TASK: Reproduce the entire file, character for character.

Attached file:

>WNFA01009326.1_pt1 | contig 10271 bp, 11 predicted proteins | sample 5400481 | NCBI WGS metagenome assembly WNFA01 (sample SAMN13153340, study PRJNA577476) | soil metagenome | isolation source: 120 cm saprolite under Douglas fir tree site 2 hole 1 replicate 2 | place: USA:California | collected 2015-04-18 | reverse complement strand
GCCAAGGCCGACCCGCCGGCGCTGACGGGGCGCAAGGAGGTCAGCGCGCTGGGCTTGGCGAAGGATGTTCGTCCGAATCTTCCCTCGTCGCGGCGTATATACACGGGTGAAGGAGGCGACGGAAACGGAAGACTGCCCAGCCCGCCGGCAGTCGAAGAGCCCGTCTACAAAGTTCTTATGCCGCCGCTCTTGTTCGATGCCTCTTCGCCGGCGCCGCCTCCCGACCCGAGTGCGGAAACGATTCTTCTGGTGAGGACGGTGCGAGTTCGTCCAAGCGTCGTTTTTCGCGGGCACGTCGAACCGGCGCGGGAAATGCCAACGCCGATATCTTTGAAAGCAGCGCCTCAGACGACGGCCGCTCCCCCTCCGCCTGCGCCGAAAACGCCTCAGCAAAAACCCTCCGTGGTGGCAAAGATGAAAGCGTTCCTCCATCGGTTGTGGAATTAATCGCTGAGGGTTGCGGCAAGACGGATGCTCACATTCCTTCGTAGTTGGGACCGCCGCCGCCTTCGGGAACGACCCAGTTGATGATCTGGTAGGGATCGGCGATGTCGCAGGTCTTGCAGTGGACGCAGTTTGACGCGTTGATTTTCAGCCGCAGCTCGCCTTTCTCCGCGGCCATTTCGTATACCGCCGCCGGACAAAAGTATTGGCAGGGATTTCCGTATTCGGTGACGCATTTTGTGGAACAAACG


>WNFA01009326.1_pt1 | contig 10271 bp, 11 predicted proteins | sample 5400481 | NCBI WGS metagenome assembly WNFA01 (sample SAMN13153340, study PRJNA577476) | soil metagenome | isolation source: 120 cm saprolite under Douglas fir tree site 2 hole 1 replicate 2 | place: USA:California | collected 2015-04-18 | reverse complement strand
GCCAAGGCCGACCCGCCGGCGCTGACGGGGCGCAAGGAGGTCAGCGCGCTGGGCTTGGCGAAGGATGTTCGTCCGAATCTTCCCTCGTCGCGGCGTATATACACGGGTGAAGGAGGCGACGGAAACGGAAGACTGCCCAGCCCGCCGGCAGTCGAAGAGCCCGTCTACAAAGTTCTTATGCCGCCGCTCTTGTTCGATGCCTCTTCGCCGGCGCCGCCTCCCGACCCGAGTGCGGAAACGATTCTTCTGGTGAGGACGGTGCGAGTTCGTCCAAGCGTCGTTTTTCGCGGGCACGTCGAACCGGCGCGGGAAATGCCAACGCCGATATCTTTGAAAGCAGCGCCTCAGACGACGGCCGCTCCCCCTCCGCCTGCGCCGAAAACGCCTCAGCAAAAACCCTCCGTGGTGGCAAAGATGAAAGCGTTCCTCCATCGGTTGTGGAATTAATCGCTGAGGGTTGCGGCAAGACGGATGCTCACATTCCTTCGTAGTTGGGACCGCCGCCGCCTTCGGGAACGACCCAGTTGATGATCTGGTAGGGATCGGCGATGTCGCAGGTCTTGCAGTGGACGCAGTTTGACGCGTTGATTTTCAGCCGCAGCTCGCCTTTCTCCGCGGCCATTTCGTATACCGCCGCCGGACAAAAGTATTGGCAGGGATTTCCGTATTCGGTGACGCATTTTGTGGAACAAACG